JEFFERSON CITY — St. Louis would lose a congressman, and most of northern Missouri would be wrapped into a single U.S. House district under a plan unveiled and quickly approved Monday by a Senate committee.
The map, endorsed without dissent by the bipartisan Senate Committee on Redistricting, resembles a plan being considered in the House as state lawmakers try to redraw the boundaries of the state's congressional districts. Missouri lost one of its nine U.S. House seats after the 2010 census found that the state's 7 percent population growth over the past decade did not keep pace with the population growth in other parts of the nation.
The Senate map groups two congressional districts that currently cover St. Louis city — held by Democratic U.S. Reps. William Lacy Clay and Russ Carnahan — into the 1st Congressional District that also would cover part of St. Louis County. Elsewhere in the St. Louis-area, the 2nd Congressional District would take the rest of St. Louis County and parts of St. Charles, Franklin and Jefferson counties.
Republican Sen. Scott Rupp of Wentzville, chairman of the Senate redistricting panel, said population changes and not politics dictated the proposed map. The new census data shows that the population over the past decade has increased in southwestern Missouri and several of the outer suburbs around St. Louis, while the population of St. Louis city declined by about 8 percent and St. Louis County also lost people.
"We just looked at it as a big math problem in trying to re-draw these lines and make them all equal and as compact as possible," Rupp said.
Nonetheless, Carnahan and Clay said in a joint statement last week that consolidating St. Louis city into one congressional district ignored important historical and cultural considerations and emphasized "partisanship over fairness."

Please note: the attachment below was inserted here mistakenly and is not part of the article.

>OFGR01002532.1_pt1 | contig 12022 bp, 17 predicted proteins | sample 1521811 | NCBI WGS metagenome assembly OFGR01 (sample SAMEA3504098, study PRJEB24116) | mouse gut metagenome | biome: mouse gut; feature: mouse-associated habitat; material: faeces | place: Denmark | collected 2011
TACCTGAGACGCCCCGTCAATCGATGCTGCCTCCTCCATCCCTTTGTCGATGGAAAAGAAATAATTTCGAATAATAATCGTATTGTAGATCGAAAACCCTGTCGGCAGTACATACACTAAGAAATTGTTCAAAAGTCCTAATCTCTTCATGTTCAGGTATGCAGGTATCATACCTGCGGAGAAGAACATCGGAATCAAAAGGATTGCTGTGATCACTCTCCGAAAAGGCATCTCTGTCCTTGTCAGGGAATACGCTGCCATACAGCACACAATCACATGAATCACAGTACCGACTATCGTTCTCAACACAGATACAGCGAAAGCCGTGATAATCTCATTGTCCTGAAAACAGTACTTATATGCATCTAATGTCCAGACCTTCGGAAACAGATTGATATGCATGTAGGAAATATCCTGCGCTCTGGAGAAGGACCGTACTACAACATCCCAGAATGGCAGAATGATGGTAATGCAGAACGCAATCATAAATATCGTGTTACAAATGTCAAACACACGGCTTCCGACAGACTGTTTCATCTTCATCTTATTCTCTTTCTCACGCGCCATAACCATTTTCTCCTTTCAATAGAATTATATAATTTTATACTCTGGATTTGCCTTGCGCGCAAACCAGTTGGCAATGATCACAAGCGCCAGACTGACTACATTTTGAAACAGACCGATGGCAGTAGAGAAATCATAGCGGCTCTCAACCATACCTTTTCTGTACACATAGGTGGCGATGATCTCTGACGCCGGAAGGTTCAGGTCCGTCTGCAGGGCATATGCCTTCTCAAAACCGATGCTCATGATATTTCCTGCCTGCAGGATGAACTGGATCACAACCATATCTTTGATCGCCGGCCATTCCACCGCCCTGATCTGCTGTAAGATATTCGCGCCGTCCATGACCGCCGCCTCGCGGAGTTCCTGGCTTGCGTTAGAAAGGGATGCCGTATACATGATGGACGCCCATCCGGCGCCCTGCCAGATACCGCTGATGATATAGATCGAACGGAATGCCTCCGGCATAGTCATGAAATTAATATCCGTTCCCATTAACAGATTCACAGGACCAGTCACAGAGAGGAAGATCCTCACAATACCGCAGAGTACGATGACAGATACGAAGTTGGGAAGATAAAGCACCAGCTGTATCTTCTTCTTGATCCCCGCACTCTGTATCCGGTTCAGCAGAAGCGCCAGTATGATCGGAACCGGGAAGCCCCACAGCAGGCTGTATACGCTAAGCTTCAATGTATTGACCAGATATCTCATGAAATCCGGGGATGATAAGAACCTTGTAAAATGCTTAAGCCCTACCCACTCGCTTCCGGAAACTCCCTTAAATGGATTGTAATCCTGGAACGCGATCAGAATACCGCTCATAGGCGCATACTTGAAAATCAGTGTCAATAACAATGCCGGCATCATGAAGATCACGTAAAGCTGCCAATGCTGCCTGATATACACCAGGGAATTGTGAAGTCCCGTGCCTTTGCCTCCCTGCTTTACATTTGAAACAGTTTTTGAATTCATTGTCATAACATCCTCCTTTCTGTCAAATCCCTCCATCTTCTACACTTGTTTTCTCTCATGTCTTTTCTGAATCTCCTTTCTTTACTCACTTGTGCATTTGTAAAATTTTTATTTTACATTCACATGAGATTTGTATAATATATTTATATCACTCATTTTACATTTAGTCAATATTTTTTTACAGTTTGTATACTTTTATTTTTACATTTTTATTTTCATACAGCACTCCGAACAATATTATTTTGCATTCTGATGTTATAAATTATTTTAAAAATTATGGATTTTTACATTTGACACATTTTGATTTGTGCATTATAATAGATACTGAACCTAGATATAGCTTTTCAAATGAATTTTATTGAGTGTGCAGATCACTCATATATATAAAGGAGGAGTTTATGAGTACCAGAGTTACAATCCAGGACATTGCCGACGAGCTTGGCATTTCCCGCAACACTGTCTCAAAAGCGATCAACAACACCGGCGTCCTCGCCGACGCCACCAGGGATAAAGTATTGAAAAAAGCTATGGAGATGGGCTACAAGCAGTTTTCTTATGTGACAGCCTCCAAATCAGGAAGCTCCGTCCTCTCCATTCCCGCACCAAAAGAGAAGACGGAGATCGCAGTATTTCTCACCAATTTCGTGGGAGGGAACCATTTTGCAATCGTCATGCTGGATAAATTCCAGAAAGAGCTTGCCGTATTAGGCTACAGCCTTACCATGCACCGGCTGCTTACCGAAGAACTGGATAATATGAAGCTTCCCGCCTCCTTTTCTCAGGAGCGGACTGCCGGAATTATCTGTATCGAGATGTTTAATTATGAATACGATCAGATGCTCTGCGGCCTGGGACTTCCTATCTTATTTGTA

The congressional districts that were proposed last week by a GOP House leader also consolidate St. Louis city into one district. The Senate and House plans have some differences but largely outline similar changes.
Away from St. Louis, both maps extend Republican Rep. Sam Graves' 6th Congressional District from northwestern Missouri east to the Mississippi River. The 5th Congressional District in Kansas City would gain parts of Clay County and go east to several largely rural counties.
The 9th Congressional District stands to change the most under the proposed boundaries. The district currently sprawls across northeastern Missouri, picks up part of the St. Louis-area and heads west toward the Lake of the Ozarks in the central part of the state. Under the proposals, it would be renumbered as the 3rd Congressional District and reshaped to pick up more of the St. Louis region while extending southwest toward the lake and gaining the capital city's home of Cole County.
The 4th Congressional District in the Senate map would extend east from the Kansas border and get Boone County, which is home to MU. It also would split with the 3rd Congressional District neighboring Callaway County, which includes Fulton. The House map does not split Callaway County.
The House redistricting committee was to meet Tuesday to consider its map. Democratic Rep. Ron Casey, a member of the committee, has proposed an alternative plan that would keep his home of Jefferson County in one congressional district and much of central Missouri combined in the same district.
The House and Senate plans also have taken different approaches for the 8th Congressional District in southeastern Missouri.
The Senate version would extend the district north to pick up part of Jefferson County near St. Louis. The House map would give the southeastern Missouri district a greater share of Jefferson County — though that has prompted criticism from some state lawmakers from that area.
House Speaker Steven Tilley said Monday that his chamber's map was better and that it should not matter how much of Jefferson County the 8th District includes.
Republican Rep. John Diehl of Town and Country, the chairman of the House committee responsible for redistricting, said the proposals are largely identical.
"There's certainly a consensus that's starting to build," Diehl said.
The new congressional districts would be approved as legislation. Democratic Gov. Jay Nixon could veto the final proposal, which would force lawmakers to decide whether to try to override it with a two-thirds vote. Republicans control more than two-thirds of the state Senate and are just shy of that in the House.